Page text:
Patriotism is another premise that we need to question. As Zinn told teachers in Houston: “It’s very bad for everybody when young people grow up thinking that patriotism means obedience to your government.” Zinn often recalled Mark Twain’s distinction between country and government. “Does patriotism mean support your government? No. That’s the definition of patriotism in a totalitarian state,” Zinn warned a Denver audience in a 2008 speech, included in Howard Zinn Speaks, edited by Anthony Arnove [Haymarket Books, 2012].

And going to war on behalf of “our country” is offered as the highest expression of patriotism—in everything from the military recruitment propaganda that saturates our high schools to the social studies curriculum that features photos of U.S. troops heroically battling “enemy soldiers” in a section called “Operation Iraqi Freedom” in the widely used high school Holt McDougal textbook Modern World History.

Howard Zinn cuts through this curricular fog: “War is terrorism. . . . Terrorism is the willingness to kill large numbers of people for some presumably good cause. That’s what terrorists are about.” Zinn demands that we reexamine the premise that war is necessary, a proposition not taken seriously in any high school history textbook I’ve ever seen. Instead, wars get sold to Americans—especially to the young people who fight those wars—as efforts to spread liberty and democracy. As Howard Zinn said many times, if you don’t know your history, it’s as if you were born yesterday. Leaders can tell you anything and you have no way of knowing what’s true.

Howard Zinn wanted educators to be deeply critical, but never cynical. When speaking to the teachers in Houston, Zinn insisted that another premise we needed to examine is the idea that progress is the product of great individuals. Zinn pointed out that Abraham Lincoln had never been an abolitionist, and when he ran for president in 1860 he did not advocate ending slavery in the states where it existed. Rather, it was largely the “huge antislavery movement that pushed Lincoln into the Emancipation Proclamation—that pushed Congress into the 13th and 14th and 15th Amendments.”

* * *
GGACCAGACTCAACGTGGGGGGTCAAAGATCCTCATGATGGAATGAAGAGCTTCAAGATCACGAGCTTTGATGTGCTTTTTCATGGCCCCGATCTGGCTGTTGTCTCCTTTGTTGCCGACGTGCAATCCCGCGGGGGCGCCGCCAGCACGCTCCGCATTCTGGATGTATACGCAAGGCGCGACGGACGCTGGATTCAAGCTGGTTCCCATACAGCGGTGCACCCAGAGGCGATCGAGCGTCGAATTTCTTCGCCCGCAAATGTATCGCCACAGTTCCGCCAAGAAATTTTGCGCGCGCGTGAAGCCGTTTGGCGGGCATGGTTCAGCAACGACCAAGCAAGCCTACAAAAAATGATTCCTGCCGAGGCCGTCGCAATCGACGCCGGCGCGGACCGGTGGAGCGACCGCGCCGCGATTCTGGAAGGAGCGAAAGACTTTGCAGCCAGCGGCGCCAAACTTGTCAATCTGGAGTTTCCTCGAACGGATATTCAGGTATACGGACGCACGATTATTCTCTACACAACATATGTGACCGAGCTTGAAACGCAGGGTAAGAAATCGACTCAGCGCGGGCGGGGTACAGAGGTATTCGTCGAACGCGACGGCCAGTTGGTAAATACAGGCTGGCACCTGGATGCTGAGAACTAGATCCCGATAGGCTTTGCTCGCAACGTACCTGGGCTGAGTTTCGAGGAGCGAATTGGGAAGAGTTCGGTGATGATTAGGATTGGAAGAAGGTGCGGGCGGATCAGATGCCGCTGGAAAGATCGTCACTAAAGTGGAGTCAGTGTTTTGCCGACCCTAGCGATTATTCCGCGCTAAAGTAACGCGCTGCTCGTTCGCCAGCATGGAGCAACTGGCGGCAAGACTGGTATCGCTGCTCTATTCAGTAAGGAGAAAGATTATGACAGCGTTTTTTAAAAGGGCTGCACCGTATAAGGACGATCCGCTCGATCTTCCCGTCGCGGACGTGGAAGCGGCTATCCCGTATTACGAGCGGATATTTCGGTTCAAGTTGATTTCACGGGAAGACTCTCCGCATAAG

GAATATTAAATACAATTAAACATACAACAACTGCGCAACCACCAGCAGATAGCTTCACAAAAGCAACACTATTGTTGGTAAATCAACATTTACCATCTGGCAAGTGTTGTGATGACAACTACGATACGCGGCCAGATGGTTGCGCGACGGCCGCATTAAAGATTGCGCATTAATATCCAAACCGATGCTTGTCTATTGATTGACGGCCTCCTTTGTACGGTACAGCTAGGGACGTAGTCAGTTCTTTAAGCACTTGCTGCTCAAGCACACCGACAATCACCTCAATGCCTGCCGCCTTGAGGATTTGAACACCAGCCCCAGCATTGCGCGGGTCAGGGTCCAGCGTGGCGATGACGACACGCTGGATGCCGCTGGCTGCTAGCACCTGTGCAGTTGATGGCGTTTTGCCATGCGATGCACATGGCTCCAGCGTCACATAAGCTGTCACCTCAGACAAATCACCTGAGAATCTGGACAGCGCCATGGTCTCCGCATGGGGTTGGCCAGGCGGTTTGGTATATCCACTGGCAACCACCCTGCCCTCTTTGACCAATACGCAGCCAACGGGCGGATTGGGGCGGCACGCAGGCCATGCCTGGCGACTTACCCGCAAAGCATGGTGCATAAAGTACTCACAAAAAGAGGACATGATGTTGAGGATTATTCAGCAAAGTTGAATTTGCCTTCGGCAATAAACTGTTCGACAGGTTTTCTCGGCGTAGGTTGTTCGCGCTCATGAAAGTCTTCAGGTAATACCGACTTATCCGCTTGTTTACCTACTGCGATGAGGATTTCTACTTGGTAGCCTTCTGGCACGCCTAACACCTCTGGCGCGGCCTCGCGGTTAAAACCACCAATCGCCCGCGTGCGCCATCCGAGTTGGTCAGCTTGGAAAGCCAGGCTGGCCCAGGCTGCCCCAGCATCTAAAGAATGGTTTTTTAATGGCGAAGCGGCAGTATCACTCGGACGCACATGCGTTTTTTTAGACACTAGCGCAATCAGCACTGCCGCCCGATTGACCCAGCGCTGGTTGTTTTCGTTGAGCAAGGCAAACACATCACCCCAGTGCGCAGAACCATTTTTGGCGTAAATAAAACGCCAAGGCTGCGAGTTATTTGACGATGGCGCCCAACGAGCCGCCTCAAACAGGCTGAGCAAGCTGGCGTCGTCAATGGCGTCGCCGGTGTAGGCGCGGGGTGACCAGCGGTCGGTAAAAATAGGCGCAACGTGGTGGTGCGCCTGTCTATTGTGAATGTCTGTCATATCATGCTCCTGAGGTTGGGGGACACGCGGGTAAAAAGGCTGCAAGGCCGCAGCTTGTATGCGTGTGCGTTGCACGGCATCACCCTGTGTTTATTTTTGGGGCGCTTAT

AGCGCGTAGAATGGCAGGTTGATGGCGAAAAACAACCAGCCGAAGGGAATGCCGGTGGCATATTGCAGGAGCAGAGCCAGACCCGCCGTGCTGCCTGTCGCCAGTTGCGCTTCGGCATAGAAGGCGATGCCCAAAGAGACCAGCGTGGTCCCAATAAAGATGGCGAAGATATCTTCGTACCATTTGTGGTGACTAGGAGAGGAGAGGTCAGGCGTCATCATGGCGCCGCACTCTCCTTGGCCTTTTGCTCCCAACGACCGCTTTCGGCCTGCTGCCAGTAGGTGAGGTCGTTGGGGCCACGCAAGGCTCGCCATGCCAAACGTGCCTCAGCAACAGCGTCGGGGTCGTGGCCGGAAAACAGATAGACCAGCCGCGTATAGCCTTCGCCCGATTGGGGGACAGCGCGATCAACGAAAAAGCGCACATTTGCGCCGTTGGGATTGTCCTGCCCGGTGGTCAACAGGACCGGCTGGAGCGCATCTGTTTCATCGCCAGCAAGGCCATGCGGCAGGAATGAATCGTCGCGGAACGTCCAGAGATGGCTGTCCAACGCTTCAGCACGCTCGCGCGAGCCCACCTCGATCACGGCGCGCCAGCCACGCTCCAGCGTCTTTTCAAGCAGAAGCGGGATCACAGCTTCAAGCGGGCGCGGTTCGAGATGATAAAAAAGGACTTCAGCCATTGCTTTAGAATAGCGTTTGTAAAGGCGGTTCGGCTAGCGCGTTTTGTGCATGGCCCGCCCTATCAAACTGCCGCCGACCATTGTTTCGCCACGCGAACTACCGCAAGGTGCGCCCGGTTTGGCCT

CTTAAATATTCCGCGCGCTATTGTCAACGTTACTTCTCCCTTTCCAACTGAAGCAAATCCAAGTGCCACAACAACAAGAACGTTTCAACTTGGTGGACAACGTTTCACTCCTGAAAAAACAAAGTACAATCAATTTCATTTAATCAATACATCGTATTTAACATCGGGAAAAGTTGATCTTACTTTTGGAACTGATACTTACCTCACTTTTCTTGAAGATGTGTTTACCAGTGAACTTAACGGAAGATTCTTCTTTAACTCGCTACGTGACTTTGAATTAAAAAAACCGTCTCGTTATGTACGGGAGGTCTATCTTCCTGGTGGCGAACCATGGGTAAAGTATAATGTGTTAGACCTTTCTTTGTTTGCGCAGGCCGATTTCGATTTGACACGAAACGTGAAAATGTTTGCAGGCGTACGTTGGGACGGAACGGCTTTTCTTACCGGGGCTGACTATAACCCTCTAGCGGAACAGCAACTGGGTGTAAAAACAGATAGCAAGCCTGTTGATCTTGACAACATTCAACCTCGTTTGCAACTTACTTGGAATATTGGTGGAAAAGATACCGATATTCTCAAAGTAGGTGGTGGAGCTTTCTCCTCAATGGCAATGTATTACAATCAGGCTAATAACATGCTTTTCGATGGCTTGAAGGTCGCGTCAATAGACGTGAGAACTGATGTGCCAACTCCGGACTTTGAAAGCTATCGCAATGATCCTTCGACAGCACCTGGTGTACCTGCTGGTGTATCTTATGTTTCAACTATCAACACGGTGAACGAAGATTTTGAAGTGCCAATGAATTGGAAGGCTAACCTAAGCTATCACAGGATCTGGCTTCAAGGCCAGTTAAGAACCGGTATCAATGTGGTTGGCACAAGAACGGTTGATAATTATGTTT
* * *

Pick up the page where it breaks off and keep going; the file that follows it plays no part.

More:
Zinn urged educators to teach a people’s history: “We’ve never had our injustices rectified from the top, from the president or Congress, or the Supreme Court, no matter what we learned in junior high school about how we have three branches of government, and we have checks and balances, and what a lovely system. No. The changes, important changes that we’ve had in history, have not come from those three branches of government. They have reacted to social movements.”

Thus when we single out people in our curriculum as icons, as “people to admire and respect,” Zinn advocated shedding the traditional pantheon of government and military leaders: “But there are other heroes that young people can look up to. And they can look up to people who are against war. They can have Mark Twain as a hero who spoke out against the Philippines war. They can have Helen Keller as a hero who spoke out against World War I, and Emma Goldman as a hero. They can have Fannie Lou Hamer as a hero, and Bob Moses as a hero, the people in the Civil Rights Movement—they are heroes.”